October 22, 2013 - By Rosanne Spector
Prepare to be amazed at how much you can learn about babies before they’re even born — and how such knowledge can be used to benefit their health.
“What is most dramatically changing is that we have an increasing view of the fetus as a patient,” said Yasser El-Sayed, MD, director of maternal-fetal medicine and obstetrics at Stanford University and obstetrician-in-chief at Packard Children’s.
The report, titled “Life begins,” leads off with an article describing how new imaging technology and blood tests combine to enable births that would have been considered miracles even just a few years ago, and help make pregnancy safer for mothers, as well.
Contrasted with these daily marvels, it’s all the more heartbreaking to realize that lack of access to even basic prenatal care is a stark reality for many Americans.
Yet there’s reason for optimism. Because of the Affordable Care Act, women with incomes of up to 400 percent of the poverty line are eligible for financial assistance in purchasing insurance, and insurers can no longer classify pregnancy as a pre-existing condition to deny women coverage. This doesn’t solve the problem of lack of access for millions of families in need of health care. But it’s a start.
In this issue:
- A story on the epidemic of placenta accreta and how this potentially fatal condition affected one family.
- An interactive simulation on the magazine’s website that allows you to observe and control the development of the placenta — and see what can go wrong. Producer David Sarno built this “journey through the placenta” using the tools of modern video game design.
- A feature on what makes successful births possible despite what most would consider hopeless circumstances, with the focus on the birth of a child with a severe heart defect.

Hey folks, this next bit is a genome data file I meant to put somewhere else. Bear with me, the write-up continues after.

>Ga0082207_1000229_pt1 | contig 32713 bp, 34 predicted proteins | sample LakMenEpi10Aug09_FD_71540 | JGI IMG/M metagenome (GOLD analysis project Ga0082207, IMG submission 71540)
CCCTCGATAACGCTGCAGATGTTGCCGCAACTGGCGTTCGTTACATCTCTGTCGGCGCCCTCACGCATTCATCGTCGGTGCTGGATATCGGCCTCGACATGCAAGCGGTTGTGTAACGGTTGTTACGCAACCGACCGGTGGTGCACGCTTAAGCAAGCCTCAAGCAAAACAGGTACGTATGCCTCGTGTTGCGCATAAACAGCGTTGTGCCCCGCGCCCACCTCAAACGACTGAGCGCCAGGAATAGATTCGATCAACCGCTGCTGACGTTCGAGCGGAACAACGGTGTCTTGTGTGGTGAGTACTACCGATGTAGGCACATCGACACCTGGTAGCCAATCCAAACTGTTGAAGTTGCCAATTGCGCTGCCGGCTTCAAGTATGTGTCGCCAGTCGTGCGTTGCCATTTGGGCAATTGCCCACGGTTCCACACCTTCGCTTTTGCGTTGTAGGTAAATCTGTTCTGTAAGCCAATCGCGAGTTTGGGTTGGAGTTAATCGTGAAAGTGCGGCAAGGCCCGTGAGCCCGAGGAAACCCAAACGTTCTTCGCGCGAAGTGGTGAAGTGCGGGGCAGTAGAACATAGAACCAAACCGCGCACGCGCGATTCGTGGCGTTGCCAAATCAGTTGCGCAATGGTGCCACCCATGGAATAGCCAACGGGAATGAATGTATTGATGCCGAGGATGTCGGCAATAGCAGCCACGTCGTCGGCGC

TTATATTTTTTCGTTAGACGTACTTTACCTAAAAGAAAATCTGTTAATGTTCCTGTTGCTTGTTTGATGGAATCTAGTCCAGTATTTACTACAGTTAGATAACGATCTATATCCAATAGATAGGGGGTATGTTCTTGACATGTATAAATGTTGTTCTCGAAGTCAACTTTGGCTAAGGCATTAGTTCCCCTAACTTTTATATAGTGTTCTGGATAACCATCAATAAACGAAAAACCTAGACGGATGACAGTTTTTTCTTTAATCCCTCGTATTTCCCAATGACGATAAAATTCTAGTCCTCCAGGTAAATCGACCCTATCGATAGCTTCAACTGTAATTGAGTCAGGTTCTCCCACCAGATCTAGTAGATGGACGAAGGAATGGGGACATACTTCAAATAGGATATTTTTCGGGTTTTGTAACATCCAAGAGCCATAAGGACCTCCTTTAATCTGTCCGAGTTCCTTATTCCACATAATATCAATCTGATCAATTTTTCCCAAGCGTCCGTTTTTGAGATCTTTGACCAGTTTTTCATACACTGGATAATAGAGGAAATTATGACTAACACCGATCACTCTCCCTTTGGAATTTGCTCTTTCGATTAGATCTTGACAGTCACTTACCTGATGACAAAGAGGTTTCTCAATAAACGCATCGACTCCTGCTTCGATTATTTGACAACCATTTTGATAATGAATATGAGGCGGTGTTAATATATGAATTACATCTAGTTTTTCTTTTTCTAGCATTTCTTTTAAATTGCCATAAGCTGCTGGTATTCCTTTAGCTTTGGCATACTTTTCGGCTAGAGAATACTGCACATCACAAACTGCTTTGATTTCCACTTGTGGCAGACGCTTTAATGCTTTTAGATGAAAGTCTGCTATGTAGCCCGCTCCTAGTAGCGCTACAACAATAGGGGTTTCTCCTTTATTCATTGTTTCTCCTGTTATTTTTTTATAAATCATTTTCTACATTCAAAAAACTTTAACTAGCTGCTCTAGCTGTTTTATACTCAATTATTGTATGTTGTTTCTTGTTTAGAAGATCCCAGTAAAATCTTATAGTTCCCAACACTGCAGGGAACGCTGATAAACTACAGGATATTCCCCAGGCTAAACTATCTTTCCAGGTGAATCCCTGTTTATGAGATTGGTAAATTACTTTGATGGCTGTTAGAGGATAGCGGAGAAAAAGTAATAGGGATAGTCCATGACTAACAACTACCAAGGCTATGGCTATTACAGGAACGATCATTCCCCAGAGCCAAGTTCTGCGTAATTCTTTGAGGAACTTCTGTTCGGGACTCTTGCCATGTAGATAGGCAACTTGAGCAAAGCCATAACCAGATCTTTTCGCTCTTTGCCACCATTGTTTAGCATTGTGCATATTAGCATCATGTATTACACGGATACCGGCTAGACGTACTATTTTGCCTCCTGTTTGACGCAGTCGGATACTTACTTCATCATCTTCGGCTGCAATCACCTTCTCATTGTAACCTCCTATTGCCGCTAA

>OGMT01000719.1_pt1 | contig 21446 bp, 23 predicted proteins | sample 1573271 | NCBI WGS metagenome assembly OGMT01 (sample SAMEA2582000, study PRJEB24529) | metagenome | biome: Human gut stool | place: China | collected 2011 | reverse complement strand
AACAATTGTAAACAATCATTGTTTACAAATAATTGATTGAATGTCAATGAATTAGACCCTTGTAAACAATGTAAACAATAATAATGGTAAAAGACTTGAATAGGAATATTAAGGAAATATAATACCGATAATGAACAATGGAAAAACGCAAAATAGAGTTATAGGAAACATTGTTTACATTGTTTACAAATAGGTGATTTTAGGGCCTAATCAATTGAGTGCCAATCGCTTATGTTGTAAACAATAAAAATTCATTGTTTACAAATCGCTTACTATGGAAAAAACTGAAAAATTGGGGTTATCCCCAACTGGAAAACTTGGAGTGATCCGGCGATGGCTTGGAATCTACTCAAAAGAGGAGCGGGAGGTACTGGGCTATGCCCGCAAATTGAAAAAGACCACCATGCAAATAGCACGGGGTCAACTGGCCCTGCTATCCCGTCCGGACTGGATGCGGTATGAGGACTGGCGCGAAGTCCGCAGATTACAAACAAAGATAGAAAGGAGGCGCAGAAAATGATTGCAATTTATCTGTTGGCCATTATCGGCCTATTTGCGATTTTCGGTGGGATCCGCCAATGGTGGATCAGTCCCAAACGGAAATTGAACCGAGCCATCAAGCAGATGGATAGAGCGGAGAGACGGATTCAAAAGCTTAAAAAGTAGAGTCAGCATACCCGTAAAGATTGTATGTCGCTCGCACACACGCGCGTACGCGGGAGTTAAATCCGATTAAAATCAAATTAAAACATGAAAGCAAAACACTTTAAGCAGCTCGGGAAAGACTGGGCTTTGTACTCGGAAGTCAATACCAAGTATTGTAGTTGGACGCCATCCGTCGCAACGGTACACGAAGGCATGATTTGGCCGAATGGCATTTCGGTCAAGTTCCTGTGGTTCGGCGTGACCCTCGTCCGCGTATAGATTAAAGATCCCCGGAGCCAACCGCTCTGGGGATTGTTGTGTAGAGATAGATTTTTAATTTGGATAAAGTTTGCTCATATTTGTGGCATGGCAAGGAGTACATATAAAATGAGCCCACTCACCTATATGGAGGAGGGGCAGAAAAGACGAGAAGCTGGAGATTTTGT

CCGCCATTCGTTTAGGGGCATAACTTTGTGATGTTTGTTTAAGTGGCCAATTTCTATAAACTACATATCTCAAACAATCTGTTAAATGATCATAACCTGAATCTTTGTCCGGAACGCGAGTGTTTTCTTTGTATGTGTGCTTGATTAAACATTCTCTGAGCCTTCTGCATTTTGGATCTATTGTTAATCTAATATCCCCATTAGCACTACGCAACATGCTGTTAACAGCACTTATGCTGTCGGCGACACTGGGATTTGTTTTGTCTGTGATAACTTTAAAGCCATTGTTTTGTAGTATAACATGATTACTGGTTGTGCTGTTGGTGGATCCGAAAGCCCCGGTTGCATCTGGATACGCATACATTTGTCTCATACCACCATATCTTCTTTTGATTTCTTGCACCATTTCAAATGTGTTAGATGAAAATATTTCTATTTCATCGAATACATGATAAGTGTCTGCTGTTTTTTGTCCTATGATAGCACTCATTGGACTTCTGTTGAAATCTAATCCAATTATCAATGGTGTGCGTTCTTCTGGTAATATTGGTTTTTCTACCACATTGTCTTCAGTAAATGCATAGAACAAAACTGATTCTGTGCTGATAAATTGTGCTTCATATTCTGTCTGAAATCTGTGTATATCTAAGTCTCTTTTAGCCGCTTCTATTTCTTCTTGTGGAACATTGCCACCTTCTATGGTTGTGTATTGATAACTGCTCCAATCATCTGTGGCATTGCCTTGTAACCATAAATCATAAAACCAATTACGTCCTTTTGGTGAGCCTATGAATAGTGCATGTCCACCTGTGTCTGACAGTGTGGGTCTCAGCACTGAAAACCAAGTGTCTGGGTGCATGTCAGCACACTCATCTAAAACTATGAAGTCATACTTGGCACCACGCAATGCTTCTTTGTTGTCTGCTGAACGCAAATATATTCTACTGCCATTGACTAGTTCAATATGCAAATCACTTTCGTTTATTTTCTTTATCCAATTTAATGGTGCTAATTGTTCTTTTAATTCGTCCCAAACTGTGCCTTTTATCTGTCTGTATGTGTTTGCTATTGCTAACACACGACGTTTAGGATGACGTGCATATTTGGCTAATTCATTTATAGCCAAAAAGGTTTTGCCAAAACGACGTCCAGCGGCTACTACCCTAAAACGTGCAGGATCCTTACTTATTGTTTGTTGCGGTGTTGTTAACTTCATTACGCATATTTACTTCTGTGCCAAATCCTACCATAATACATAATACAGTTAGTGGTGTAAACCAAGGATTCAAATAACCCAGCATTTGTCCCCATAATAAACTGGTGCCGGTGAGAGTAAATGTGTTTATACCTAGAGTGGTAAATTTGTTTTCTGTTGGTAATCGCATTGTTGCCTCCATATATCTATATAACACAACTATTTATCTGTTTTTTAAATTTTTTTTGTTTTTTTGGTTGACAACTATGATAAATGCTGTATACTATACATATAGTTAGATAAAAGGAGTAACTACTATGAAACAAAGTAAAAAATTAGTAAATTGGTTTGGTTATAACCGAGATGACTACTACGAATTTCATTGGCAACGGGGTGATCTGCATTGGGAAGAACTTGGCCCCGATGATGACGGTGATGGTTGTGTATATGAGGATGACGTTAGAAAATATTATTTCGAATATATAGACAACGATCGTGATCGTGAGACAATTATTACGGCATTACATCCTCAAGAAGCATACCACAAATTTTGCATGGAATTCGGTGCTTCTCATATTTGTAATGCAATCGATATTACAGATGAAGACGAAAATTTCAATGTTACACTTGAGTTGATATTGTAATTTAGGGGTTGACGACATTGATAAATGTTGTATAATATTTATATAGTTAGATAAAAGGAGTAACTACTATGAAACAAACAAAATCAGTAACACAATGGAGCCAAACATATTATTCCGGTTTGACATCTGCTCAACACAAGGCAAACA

- A look at why the U.S. infant mortality rate is so high relative to other industrialized nations.
- An article explaining the rise of C-sections, and why a decrease in how often the procedure is performed should be around the corner.
- A Q&A with Marian Wright Edelman, one of the world’s leading defenders of children’s rights.
- A report on advances in prenatal testing, which can now reveal abundant details about a developing baby’s biology — all based on a few drops of mom’s blood.
In addition to the “Life begins” package, this issue of the magazine includes a feature on the creation of a computer made of biological molecules that can run inside our cells, and a report on a search for hope in one of the hardest places in America to stay healthy — the Rosebud Indian Reservation in South Dakota.
Stanford Medicine integrates research, medical education and health care at its three institutions - Stanford University School of Medicine, Stanford Health Care (formerly Stanford Hospital & Clinics), and Lucile Packard Children's Hospital Stanford. For more information, please visit the Office of Communication & Public Affairs site at http://mednews.stanford.edu.